Muir Trail Ranch to Seldon Pass to Bear Creek, 10.5 miles
We don’t wake up until 6, and we decide to stop back by MTR to drop off last night’s trash and fill up on some spring water before hitting the trail. In the first mile of today’s climb, we gain 700 feet, and then it’s up more switchbacks from there for most of the rest of the morning. Now that we are out of Kings Canyon and Sequoia, we are done with the big elevation. We only have 5 passes to cross over the next 110 miles, and the tallest is just over 11,000 feet.
Traveling northbound, the most dramatic scenery is likely behind us, and I am curious about how we will feel about the last two legs of the JMT. Will they be as enjoyable if we don’t find the scenery as inspiring? We are carrying heavier bags with our fresh resupply, and we both feel tired from yesterday’s hurried miles, so we take today slowly and try to enjoy the leisurely pace. Even though the views aren’t quite as impressive so far, the incredible trees are still knocking our socks off!
We have 2800′ of elevation to climb up to Selden Pass, and we are thankful that it is cooler and breezier today than it has been the past couple of days. Even so, the miles go by slowly. We stop and chat forever with the hikers we cross paths with and never even think to take off our packs when we do this. We always fool ourselves into thinking it’s going to be a short chat, but, before we know it, 15 minutes have passed. And we’ve been standing there the whole time with our packs on, so that doesn’t help!
The Sallie Keyes Lakes are our first big milestone of the day. As we reach the end of the middle lake, we notice large amounts of pollen on the lake’s surface that have drifted into some cool patterns.
On the way to Heart Lake, we stop by a pretty little waterfall to have lunch and cool our feet in the creek. We have found that dunking the dogs in the icy, cold water is the best remedy for the soreness that starts to come on around midday.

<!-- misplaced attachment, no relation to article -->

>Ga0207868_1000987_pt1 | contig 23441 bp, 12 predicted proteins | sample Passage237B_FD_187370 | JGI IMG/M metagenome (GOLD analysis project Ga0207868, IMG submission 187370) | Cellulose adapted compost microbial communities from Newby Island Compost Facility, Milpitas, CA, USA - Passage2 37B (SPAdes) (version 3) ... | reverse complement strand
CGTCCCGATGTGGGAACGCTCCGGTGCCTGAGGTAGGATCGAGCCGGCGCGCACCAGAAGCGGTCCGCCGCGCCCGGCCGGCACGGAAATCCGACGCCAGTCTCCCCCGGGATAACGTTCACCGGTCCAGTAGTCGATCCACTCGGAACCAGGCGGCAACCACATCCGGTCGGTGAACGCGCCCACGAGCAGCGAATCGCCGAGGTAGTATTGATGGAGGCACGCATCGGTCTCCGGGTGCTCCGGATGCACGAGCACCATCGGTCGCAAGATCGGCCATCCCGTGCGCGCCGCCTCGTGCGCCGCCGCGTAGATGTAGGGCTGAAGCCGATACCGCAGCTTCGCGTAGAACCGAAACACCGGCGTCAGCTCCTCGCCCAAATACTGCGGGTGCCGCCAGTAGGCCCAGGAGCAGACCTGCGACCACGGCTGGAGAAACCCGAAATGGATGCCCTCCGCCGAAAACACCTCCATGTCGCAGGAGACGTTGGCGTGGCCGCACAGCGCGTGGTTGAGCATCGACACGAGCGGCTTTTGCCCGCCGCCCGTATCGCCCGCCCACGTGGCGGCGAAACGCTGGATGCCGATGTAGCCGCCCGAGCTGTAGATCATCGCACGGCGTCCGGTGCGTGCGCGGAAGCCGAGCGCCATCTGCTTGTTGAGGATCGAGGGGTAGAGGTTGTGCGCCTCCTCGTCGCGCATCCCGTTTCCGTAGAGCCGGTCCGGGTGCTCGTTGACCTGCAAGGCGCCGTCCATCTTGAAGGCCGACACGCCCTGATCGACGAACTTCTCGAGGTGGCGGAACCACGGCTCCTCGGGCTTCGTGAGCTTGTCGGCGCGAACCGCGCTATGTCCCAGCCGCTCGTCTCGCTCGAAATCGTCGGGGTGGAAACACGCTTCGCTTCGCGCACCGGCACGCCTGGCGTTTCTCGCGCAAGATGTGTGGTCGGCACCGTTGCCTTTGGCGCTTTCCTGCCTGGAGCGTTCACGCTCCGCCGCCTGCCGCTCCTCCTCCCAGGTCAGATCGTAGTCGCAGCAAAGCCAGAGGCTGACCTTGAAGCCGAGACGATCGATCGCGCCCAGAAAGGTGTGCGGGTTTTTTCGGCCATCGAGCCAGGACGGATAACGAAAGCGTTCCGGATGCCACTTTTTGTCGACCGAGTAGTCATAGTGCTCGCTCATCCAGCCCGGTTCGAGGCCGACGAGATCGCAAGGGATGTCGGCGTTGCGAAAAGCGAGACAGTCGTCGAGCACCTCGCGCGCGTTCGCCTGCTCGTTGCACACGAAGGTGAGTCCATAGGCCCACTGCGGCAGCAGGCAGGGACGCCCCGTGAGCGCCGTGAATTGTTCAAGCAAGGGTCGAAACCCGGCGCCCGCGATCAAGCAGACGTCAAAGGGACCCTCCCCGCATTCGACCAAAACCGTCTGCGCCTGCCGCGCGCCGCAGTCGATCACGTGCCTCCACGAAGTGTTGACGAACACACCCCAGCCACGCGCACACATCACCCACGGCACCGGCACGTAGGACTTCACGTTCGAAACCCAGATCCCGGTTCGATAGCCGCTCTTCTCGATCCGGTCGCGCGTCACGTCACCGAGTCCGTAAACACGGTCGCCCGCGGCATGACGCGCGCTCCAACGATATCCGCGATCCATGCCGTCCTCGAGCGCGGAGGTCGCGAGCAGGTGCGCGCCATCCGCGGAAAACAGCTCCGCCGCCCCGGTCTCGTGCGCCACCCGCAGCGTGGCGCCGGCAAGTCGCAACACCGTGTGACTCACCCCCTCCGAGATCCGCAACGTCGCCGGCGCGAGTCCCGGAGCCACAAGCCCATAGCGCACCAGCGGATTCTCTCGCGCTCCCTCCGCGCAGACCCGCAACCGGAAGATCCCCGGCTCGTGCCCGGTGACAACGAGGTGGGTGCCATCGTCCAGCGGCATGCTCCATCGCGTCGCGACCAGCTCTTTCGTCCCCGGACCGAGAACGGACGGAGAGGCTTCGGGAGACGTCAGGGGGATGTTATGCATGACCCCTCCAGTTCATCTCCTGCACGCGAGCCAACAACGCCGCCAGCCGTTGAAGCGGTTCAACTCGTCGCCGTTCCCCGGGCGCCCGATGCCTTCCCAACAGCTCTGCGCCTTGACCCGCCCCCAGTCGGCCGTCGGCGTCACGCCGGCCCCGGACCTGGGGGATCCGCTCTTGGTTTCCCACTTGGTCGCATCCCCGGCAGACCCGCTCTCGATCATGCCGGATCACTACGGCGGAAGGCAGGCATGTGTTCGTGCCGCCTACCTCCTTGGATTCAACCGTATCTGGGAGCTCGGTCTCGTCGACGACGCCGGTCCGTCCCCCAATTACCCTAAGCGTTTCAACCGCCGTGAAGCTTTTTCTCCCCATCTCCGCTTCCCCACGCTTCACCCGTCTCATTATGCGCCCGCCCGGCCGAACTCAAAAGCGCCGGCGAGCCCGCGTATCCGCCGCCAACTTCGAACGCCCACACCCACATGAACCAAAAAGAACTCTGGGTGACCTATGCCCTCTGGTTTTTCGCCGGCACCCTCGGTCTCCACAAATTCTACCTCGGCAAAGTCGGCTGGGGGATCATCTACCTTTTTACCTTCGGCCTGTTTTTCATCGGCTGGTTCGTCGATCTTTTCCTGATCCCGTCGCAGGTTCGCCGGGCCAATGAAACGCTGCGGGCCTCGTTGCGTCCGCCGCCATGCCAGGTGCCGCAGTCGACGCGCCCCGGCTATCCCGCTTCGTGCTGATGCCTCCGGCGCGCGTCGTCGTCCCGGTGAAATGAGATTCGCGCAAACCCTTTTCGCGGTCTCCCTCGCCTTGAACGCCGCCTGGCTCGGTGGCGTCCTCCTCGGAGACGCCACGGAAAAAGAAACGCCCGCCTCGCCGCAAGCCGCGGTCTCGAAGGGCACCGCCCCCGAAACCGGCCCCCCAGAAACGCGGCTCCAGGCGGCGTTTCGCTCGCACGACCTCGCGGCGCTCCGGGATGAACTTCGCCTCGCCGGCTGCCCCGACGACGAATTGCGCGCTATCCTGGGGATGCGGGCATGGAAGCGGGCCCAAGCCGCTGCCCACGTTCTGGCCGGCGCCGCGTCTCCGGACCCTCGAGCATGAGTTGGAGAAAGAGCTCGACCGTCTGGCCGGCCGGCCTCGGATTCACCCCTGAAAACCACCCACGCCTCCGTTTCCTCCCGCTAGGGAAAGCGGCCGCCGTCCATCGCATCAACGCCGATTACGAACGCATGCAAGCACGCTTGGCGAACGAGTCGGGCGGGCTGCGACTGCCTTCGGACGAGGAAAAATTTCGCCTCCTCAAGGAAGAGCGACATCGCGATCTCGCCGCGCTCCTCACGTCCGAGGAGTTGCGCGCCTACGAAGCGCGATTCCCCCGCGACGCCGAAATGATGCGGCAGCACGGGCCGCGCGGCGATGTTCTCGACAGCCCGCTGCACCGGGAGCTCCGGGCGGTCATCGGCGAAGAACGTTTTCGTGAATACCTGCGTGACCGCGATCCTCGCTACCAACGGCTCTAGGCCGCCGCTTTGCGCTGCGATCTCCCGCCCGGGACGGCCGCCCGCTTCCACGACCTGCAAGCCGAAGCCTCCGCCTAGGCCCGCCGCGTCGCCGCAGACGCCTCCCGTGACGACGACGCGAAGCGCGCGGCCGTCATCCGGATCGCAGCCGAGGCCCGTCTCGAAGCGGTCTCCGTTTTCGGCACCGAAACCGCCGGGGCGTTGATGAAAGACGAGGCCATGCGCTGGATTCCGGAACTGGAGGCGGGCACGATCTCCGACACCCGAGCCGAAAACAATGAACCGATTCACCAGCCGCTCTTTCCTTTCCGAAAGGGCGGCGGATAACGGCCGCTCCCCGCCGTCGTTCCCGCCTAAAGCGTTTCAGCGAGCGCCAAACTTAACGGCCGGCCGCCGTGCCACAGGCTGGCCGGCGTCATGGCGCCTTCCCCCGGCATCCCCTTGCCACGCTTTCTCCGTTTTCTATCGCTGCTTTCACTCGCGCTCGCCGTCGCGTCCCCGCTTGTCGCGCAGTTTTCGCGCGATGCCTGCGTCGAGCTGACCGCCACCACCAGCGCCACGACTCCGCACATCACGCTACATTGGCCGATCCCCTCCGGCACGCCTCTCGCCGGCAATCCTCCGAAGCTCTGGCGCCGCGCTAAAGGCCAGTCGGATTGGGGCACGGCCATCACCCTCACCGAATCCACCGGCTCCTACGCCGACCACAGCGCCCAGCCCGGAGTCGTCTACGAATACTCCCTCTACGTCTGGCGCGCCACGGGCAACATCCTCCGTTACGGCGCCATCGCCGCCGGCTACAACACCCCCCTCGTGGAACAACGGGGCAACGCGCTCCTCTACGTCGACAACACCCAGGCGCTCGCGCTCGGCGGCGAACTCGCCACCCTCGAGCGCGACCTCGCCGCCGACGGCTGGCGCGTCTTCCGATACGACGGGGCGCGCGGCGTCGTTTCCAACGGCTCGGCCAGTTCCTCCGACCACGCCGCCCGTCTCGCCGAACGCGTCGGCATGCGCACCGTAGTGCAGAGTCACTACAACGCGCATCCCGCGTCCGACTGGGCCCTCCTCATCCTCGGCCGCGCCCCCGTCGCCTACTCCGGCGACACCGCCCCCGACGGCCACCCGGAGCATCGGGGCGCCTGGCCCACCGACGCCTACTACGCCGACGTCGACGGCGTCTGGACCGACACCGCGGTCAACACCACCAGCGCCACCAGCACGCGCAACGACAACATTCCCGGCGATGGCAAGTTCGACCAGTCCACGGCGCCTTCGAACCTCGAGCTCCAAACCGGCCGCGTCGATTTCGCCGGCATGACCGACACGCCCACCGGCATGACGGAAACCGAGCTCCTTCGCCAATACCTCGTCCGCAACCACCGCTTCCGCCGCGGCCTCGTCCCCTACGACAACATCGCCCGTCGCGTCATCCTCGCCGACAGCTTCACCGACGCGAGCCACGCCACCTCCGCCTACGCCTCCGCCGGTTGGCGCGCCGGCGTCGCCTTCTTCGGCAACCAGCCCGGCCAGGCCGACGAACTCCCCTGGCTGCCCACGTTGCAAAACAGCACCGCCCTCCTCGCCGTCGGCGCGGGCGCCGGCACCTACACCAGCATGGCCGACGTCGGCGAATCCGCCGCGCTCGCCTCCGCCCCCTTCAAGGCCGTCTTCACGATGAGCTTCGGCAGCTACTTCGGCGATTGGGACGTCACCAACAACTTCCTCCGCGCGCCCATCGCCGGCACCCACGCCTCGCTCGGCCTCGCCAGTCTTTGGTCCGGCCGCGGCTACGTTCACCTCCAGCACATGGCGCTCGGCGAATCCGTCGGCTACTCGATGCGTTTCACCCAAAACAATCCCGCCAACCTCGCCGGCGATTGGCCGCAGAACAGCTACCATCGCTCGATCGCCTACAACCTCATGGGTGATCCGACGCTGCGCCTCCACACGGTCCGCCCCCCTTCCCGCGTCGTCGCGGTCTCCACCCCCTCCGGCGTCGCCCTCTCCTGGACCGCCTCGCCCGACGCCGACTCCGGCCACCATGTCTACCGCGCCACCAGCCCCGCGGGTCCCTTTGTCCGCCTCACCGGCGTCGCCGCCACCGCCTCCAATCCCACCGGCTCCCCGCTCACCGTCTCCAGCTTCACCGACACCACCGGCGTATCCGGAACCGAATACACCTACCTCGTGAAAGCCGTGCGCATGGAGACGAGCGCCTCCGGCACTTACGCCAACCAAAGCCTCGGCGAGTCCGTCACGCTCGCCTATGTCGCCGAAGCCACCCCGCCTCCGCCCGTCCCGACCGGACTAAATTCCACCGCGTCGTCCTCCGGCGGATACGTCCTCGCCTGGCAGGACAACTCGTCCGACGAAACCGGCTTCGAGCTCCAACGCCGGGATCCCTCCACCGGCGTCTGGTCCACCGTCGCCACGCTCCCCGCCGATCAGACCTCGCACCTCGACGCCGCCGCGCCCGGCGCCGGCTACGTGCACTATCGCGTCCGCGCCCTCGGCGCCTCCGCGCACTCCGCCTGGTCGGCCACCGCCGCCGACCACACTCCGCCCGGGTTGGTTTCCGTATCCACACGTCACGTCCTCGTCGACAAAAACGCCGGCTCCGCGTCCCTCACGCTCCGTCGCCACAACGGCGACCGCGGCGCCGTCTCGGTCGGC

From there, we pass small Heart Lake before finally reaching 10,910′ Selden Pass, which really feels more like a prelude to a pass in comparison to what we have become used to on the JMT. From the top, there are great views of what we just hiked through behind us and beautiful Marie Lake ahead of us.
We don’t linger long, but instead head down a series of switchbacks towards the watery wonderland ahead. Marie Lake is gorgeous with small islands dotted throughout and perfectly placed rocks with pink heather on its shores. It feels like we could be walking around a manicured water feature in a botanic garden. It’s that perfect.
From there, we drop down to Rosemarie Meadow and then a final 1.4 miles to the Bear Creek Crossing. I have been dreading this river crossing since we planned the JMT but am delighted to find that it’s not particularly high or swift on this day—hallelujah! Even so, the water goes up above our knees and is pretty fast. We are very careful as we make our way across to the other side.
Safely across, we dry out on the giant granite rock slabs on the opposite bank, we decide that this would be a nice place to camp for the evening. We are a little shy of our goal of 12 miles, but we hope to get up early tomorrow morning and make up the missed miles. A few other hikers stop for the night here, too, but we have a lot more privacy tonight than last.
Tonight it is early to bed. Good night!